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28.07.2020 Feature Article

History To The Intricacies And Nuances In The Argument For Or Against A New Electoral Roll: Where Lies The Consistency?

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"There are two main schools of thought, with contrasting views, on what constitutes electoral reform. The first school of thought comprises those who believe that electoral reform must encapsulate a wholesale replacement of electoral processes (Lijphart 1994; Katz 2007). This suggests a detailed review of an electoral process, including the formula for allocating seats and other voting arrangements.

The second school of thought is made up of those who believe that electoral reform comprises all minor and major changes that serve to improve the electoral processes. This position is captured by the studies of Jacobs and Leyenaar (2011), and International IDEA (2006, Chapter 12). They have argued that electoral reform may not necessarily entail a total overhaul of national electoral processes. Any change in electoral rules that leads to alterations in the operation of the electoral system, improves it, and makes it responsive to the expectations of the electorate connotes electoral reform (International IDEA 2006, Chapter 12).

It is reform when the change is intended to foster and enhance the impartiality, inclusiveness, transparency, integrity, or accuracy of the electoral process (Jacobs and Leyenaar 2011" in ( Gyampo, 2017).

Since the inception of the 4th Republic, both opposition and the incumbent government have clamoured for electoral reforms in line with the second school of thought which is to make a preponderant number of changes which serve to improve the electoral processes depending on the political lenses with which one is looking at the reform in question.

There have been several reforms ranging from breaking away from the translucent or opaque ballot boxes to transparent ones or having the passport picture of the voter on the voter's ID card amongst several others which have largely improved upon Ghana's electoral system of which the unceremonious clamour for a jettison or otherwise of an existing voters' register is a prominent feature.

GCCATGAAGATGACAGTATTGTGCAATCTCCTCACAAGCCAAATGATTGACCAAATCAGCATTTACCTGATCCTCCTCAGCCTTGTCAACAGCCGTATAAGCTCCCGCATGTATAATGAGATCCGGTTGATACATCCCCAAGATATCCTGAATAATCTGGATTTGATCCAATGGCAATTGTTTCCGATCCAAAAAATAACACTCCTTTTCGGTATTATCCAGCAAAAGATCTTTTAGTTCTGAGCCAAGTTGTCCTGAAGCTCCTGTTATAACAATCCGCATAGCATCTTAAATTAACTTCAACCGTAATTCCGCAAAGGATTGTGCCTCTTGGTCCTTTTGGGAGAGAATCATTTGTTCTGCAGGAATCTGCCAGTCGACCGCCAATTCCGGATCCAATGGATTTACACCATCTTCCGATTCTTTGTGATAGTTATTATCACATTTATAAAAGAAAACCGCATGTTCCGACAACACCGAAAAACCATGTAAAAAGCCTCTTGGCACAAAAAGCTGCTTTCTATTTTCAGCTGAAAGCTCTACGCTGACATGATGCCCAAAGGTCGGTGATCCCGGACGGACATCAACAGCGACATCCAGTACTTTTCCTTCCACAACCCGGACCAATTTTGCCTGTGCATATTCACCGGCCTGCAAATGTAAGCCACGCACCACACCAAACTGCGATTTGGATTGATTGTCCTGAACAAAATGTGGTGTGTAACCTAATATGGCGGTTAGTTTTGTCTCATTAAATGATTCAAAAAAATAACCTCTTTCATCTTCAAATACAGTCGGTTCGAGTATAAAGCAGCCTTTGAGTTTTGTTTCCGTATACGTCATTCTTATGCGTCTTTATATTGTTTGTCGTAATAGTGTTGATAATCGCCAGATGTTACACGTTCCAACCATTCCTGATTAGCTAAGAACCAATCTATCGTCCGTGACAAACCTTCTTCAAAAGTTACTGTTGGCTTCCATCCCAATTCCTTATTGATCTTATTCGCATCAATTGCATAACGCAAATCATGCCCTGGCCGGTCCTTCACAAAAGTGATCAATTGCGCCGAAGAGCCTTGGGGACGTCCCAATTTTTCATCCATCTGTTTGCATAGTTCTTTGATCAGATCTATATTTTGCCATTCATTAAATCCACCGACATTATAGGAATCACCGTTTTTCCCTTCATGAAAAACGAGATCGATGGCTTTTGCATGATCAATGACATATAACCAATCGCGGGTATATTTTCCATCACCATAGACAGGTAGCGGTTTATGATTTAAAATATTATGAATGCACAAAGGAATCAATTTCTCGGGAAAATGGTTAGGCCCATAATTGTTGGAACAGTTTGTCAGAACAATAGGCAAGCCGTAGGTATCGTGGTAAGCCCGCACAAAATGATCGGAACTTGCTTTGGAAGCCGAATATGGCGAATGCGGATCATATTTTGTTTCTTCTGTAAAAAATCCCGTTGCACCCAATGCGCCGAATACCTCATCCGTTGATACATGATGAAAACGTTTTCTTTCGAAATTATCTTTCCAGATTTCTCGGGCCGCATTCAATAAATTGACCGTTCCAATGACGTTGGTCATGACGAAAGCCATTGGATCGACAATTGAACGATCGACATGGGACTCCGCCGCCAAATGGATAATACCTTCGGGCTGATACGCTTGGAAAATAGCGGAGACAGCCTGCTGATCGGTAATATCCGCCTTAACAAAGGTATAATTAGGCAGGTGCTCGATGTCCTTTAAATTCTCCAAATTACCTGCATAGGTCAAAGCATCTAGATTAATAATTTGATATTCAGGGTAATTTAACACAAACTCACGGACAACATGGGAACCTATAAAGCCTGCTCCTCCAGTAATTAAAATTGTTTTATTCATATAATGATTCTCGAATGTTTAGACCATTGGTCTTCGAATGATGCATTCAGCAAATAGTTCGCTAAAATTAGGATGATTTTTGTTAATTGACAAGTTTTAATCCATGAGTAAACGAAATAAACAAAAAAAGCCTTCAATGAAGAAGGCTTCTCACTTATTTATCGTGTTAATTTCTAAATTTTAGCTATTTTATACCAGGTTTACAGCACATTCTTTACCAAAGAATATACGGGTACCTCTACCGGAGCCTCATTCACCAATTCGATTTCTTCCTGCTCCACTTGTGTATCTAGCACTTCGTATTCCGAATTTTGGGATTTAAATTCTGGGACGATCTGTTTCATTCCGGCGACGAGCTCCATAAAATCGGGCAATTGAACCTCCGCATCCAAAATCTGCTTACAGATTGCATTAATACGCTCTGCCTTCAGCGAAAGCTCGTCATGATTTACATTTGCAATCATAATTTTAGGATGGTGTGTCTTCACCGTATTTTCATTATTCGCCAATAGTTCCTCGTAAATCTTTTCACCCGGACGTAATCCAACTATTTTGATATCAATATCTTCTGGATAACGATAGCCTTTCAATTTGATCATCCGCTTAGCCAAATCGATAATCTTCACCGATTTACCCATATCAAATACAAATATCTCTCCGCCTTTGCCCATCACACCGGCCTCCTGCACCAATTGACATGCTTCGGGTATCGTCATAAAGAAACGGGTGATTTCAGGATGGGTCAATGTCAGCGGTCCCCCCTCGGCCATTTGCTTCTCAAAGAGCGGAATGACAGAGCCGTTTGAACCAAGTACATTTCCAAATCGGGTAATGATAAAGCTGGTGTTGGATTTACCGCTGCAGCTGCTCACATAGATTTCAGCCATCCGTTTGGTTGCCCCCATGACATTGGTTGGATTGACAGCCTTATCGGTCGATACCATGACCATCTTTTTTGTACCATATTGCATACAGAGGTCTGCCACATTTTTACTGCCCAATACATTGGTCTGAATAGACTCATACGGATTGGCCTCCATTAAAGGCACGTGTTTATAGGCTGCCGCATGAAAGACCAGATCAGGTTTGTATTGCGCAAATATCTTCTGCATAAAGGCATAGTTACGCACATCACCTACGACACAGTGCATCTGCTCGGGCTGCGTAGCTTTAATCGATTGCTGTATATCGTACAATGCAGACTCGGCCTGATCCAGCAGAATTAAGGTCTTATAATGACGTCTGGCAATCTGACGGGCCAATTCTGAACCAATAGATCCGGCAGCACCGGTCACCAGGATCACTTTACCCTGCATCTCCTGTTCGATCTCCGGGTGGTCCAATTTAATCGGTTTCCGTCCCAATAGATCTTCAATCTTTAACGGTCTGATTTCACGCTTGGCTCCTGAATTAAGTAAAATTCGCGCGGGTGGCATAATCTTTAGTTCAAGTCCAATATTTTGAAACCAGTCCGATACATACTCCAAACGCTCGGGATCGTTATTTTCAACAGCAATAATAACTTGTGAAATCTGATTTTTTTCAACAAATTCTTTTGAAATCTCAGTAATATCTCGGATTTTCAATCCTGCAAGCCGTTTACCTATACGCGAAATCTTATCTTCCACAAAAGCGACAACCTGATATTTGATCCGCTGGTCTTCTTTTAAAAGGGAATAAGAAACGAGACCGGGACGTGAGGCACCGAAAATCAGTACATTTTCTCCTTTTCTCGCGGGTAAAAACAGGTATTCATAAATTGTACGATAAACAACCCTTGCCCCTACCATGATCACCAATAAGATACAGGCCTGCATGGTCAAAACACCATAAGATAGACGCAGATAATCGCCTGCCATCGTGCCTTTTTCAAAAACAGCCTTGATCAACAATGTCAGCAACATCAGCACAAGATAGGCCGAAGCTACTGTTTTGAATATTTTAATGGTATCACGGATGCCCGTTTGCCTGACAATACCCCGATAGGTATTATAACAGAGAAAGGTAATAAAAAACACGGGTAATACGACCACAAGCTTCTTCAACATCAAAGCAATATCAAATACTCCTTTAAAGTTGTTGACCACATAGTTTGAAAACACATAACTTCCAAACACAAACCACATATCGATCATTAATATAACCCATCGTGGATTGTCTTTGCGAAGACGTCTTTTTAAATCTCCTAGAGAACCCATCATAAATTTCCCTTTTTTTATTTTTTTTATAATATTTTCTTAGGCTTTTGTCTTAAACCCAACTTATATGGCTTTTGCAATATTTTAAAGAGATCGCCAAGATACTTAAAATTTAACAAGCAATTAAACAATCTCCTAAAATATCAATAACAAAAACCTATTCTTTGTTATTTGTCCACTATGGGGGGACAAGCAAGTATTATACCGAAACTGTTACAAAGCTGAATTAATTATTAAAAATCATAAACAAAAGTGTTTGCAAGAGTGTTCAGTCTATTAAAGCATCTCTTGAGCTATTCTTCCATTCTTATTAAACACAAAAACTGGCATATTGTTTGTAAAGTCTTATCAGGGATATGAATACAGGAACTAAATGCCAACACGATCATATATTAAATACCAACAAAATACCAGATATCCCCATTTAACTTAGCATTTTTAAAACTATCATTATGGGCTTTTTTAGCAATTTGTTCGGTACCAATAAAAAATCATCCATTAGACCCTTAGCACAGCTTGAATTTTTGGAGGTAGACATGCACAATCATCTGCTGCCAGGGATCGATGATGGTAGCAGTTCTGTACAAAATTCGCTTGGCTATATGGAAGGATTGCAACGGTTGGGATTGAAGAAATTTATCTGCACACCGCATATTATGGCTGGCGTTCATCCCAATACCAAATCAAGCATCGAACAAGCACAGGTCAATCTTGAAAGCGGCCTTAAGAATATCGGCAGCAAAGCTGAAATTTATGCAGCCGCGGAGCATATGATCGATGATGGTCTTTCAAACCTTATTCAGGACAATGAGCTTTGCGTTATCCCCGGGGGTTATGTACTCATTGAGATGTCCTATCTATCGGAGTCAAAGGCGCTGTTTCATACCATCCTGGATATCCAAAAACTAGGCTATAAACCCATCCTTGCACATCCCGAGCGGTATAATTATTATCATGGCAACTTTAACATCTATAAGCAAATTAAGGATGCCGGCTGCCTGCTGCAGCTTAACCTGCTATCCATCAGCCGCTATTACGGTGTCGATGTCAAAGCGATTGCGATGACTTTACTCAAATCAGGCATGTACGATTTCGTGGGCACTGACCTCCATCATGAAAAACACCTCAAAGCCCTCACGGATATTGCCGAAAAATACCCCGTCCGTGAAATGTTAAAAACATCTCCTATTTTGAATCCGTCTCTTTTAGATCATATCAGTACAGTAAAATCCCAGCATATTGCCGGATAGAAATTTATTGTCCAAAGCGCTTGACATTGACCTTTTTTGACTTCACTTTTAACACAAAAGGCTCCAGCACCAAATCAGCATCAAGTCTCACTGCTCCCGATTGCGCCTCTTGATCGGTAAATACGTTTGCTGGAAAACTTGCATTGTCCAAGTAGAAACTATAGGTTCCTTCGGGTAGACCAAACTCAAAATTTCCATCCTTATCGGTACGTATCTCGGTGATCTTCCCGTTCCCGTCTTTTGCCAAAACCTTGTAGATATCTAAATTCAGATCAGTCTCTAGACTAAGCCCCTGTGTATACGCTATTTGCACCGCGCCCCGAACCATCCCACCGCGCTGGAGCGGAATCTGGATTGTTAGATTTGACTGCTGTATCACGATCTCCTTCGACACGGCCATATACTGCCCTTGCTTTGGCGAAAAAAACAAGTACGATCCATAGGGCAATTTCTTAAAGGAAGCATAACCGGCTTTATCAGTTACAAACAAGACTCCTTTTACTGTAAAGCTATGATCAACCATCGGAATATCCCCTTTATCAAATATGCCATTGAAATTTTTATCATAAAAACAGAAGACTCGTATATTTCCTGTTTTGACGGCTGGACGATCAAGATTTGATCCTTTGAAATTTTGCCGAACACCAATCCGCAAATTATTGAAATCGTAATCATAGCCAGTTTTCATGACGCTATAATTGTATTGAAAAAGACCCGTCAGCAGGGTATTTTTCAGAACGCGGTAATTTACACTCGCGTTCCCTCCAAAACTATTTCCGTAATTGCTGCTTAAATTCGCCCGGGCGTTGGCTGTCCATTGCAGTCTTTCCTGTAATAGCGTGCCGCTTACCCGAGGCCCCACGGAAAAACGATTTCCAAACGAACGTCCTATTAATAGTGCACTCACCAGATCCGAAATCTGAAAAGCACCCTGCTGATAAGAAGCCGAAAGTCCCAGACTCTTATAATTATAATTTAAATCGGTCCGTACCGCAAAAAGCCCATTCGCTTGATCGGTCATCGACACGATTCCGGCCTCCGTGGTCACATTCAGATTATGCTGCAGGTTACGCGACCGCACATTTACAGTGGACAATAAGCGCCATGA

Apart from the 1996 General Election which an incumbent had to succumb to a clamour for a new voters' register that was put together during its term of office, no incumbent government has attempted to change an electoral roll prepared under its watch.

In fact, they have all sought to change the voters' register ostensibly because it had been put together during the term of the previous government. This situation is largely due to the incredulous mistrust towards the activities of the Electoral Commission engineered by some scoundrel political players in the two major parties. For instance, the voters's register that brought the New Patriotic Party (NPP) to power in election 2000 was changed towards the 2008 elections, a decision that was met with intense resistance by members of the National Democratic Congress (NDC).

In contrast to the intense resistance to changing the register in 2008 by NDC, they now sang the same song of changing the register in preparation towards the 2012 elections.

NPP again won the 2016 elections with the 2012 register prepared during the time of NDC. Therefore, a new electoral roll is non-negotiable should we wish to have free, fair, transparent and credible elections with outcomes that meet the acceptability criterion of a properly conducted election.

Interestingly, either of the sides have sought to put up an unimaginable defence for a new register when in power but cry for the maintenance of the existing register with all their strength and with all their might when they become erstwhile government.

From the foregoing and also from the fact that every elected political party has spent 8 years or two terms before leaving office, the prediction is that Ghanaians should brace themselves for a new voters' register towards the 2028 elections. However, in the unlikely event that the NDC manages to break this historical trend by winning the December 7, then it will be changed in preparation towards the 2024 elections with the register having a lifespan of only 4 years at expense of the Ghanaian tax payer. Ghanaians, did we got come'?

Must we continue in the tangent of spending huge sums of money which could have been expended on our development drive towards infrastructure among others in every 8years just for a new electoral roll?

Food for thought.

Daniel Yiadom Boakye

Daniel Yiadom Boakye
Daniel Yiadom Boakye, © 2020

The author has 17 publications published on Modern Ghana.Column: DanielYiadomBoakye

Disclaimer: "The views/contents expressed in this article are the sole responsibility of the author(s) and do not necessarily reflect those of Modern Ghana. Modern Ghana will not be responsible or liable for any inaccurate or incorrect statements contained in this article."

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